(http://www.aipuniphy.org/Portal/Portal.aspx, http://www.nature.com/nature/journal/v461/n7266/full/461879a.html, http://golem.ph.utexas.edu/category/2009/10/math_folk_wisdom_in_an_electro.html, http://singularityhub.com/2008/09/06/open-source-project-aims-to-create-human-level-artificial-intelligence/, http://www.opencog.org/wiki/The_Open_Cognition_Project, http://www.walterjessen.com/promoting-open-source-science/)

Polymath project
-The most notable example of experts collaborating on the web.
(http://gowers.wordpress.com/2009/09/16/possible-future-polymath-projects/, http://www.nature.com/nature/journal/v461/n7266/full/461879a.html, http://michaelnielsen.org/polymath1/index.php?title=Polymath1, http://arxiv.org/abs/0910.3926, http://gowers.wordpress.com/2009/11/07/polymath-and-the-origin-of-life/)

Collaborative science between the general public (with some experts)
-Equivalent to social networking. Non experts helping each other with some experts' participation.

Crowd sourcing science/Citizen science
-The power of non experts being harnessed
(http://opendino.wordpress.com/, http://folding.stanford.edu/, http://www.usanpn.org/, http://www.ncbi.nlm.nih.gov/Genbank/index.html, http://jcb-dataviewer.rupress.org/, http://www.thesgc.org/iSee/, http://news.bbc.co.uk/1/hi/sci/tech/8258501.stm, http://www.csmonitor.com/2008/0410/p14s01-sten.htm?print=true, http://museumtwo.blogspot.com/2009/09/frameworks-and-lessons-from-public.html, http://www.galaxyzooforum.org/, http://www.openaccessweek.org/2009/10/19/harnessing-openness-to-improve-research-committee-on-economic-development-report/, http://www.ethanzuckerman.com/blog/2009/10/23/tony-hey-and-citizen-science/, http://urban.cens.ucla.edu/projects/naturalist/, http://diybio.org/)

Problems with traditional science
-Is traditinal science obsolete and in need of renovation?

Data driven science
-If the data driven science, which recently receives great attention, becomes mainstream, then science will be more dependant and supplemented by the web.
(http://www.eurekalert.org/pub_releases/2009-10/rpi-ter100109.php, http://metamodern.com/2008/10/25/the-data-explosion-and-the-scientific-method/, http://www.nytimes.com/2009/11/23/technology/23compute.html?_r=1)

Online Hard Science
-Not only theory developments but also physical science can be done using the web. Not mainstream yet and still a mere speculation, but as more general open sourse hardware initiatives are now being successfully achieved, online hard science might also be possible.
(http://singularityhub.com/2009/10/29/open-hardware-for-molecular-biology-experiments/, http://openwetware.org/wiki/DIYbio:Notebook/Open_Gel_Box_2.0)

Other resources
(http://www.nextgenerationscience.com/science-resources/scienceonline2010-conference-on-science-and-the-web/, http://seedmagazine.com/content/article/garrett_lisis_exceptional_approach_to_everything, http://madscientistjunior.blogspot.com/2009/08/culture-of-internet-is-permeating.html, http://www.plosbiology.org/article/info%3Adoi%2F10.1371%2Fjournal.pbio.1000165, http://www.oaspa.org/coasp/sessions.php, http://ncatlab.org/nlab/show/Online+Resources, http://2020science.org/category/rethinking-science-technology/, http://www.universetoday.com/carnival-of-space/, http://news.bbc.co.uk/1/hi/technology/8325875.stm, http://twitter.com/michael_nielsen/statuses/5562947162)

Many other articles or studies on various topics can be found through the following links.
Micro Payment
Crowd Sourcing
Open Access

22 November 2009

Summary of this week 16 Nov - 22 Nov

From my Diigo Bookmark this week. Please also feel free to follow me on twitter at http://twitter.com/Web_Evolution!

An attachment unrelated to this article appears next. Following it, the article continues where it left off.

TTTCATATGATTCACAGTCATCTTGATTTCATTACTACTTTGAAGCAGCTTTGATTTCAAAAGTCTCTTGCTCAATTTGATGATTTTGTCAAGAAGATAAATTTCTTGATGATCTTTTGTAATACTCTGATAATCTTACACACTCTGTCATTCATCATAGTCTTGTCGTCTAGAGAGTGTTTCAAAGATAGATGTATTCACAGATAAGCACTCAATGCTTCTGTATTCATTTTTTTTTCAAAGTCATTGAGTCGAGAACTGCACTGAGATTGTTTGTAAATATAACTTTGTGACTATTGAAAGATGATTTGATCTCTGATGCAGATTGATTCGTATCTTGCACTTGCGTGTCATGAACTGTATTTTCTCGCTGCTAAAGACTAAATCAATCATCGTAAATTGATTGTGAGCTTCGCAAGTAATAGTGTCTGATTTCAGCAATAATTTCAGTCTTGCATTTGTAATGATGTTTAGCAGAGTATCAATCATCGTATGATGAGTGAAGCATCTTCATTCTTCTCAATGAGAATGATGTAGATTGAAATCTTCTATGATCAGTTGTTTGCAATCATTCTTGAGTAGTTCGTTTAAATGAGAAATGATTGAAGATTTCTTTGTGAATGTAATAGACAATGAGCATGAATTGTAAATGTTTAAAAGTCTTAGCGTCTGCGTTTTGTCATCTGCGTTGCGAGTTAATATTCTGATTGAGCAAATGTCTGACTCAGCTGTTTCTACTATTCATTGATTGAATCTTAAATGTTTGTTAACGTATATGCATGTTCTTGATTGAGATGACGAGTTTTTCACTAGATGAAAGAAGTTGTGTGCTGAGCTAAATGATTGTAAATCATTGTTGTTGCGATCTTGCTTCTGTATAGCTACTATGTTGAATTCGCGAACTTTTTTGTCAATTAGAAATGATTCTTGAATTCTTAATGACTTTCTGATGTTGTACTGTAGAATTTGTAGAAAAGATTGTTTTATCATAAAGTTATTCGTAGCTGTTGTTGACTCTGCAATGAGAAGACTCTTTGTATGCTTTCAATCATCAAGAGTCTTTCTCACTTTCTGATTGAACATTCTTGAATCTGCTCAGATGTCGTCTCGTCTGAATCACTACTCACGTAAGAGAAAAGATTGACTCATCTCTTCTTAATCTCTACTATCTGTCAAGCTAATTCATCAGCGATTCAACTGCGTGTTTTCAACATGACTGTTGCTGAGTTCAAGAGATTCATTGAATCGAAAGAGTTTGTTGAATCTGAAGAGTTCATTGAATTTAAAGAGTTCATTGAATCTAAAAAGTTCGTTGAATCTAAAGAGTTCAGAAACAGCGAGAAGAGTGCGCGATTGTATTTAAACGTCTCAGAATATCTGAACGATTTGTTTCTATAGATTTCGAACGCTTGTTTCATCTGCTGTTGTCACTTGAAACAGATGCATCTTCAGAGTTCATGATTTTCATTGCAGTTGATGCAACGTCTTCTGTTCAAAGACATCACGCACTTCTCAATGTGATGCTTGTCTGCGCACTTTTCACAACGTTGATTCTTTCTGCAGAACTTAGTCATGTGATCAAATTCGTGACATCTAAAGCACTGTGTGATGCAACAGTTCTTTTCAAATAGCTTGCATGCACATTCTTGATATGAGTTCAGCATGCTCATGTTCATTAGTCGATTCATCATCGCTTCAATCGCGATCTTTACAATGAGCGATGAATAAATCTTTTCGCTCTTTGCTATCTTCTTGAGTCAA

infochimps.org — Find Any Dataset in the World

"The first open marketplace for data. For anything from polling surveys to market research to fantasy sports statistics, we can connect your data to a massive audience of customers. You control the terms, you set the price, we handle storage, distribution and billing. "


Welcome - Medpedia

"Medpedia is a collaborative project launched on 17 February 2009. Its aim is to create an open access online medical wiki encyclopedia[1] in association with Harvard Medical School, Stanford School of Medicine, Berkeley School of Public Health, University of Michigan Medical School, the U.K. National Health Service (NHS)[2] as well as other contributors. (From Wikipedia)"

[Digital Native]

Digital Natives with a Cause? — Centre for Internet and Society

Thorough research on digital natives. Reports are available here and here.


The War For the Web - O'Reilly Radar

Some important quotes of Tim O'Reilly
"It could be that everyone will figure out how to play nicely with each other, and we'll see a continuation of the interoperable web model we've enjoyed for the past two decades. But I'm betting that things are going to get ugly. We're heading into a war for control of the web. And in the end, it's more than that, it's a war against the web as an interoperable platform. Instead, we're facing the prospect of Facebook as the platform, Apple as the platform, Google as the platform, Amazon as the platform, where big companies slug it out until one is king of the hill."
"I agree with you that Google is an ethical company, and is really trying to do the right thing. They aren't monopolists by intention in the way that some other companies are or have been. But the gravity well is growing deeper, and more and more things will be sucked into it."
"That's OK when you're a small company, but it's not OK when you're as powerful as Google is. That was Microsoft's mistake: they didn't realize soon enough that the rules had changed, that they were powerful enough that they had to act with new restraint. It's the spider man rule: "With great power comes great responsibility.""
Another important piece on the intensifying competition among leading web companies, especially focused on Google, can be found here.


Treasury Invites Bloggers to Round Table - NYTimes.com

An example of blogging becoming mainstream as an important media source.
"The Treasury Department opened its doors to economic bloggers this month, and the meeting was productive in at least one respect: as John Jansen of the blog Across the Curve concluded, “After meeting them, I feel I cannot refer to them as Timothy Geithner and his minions” anymore."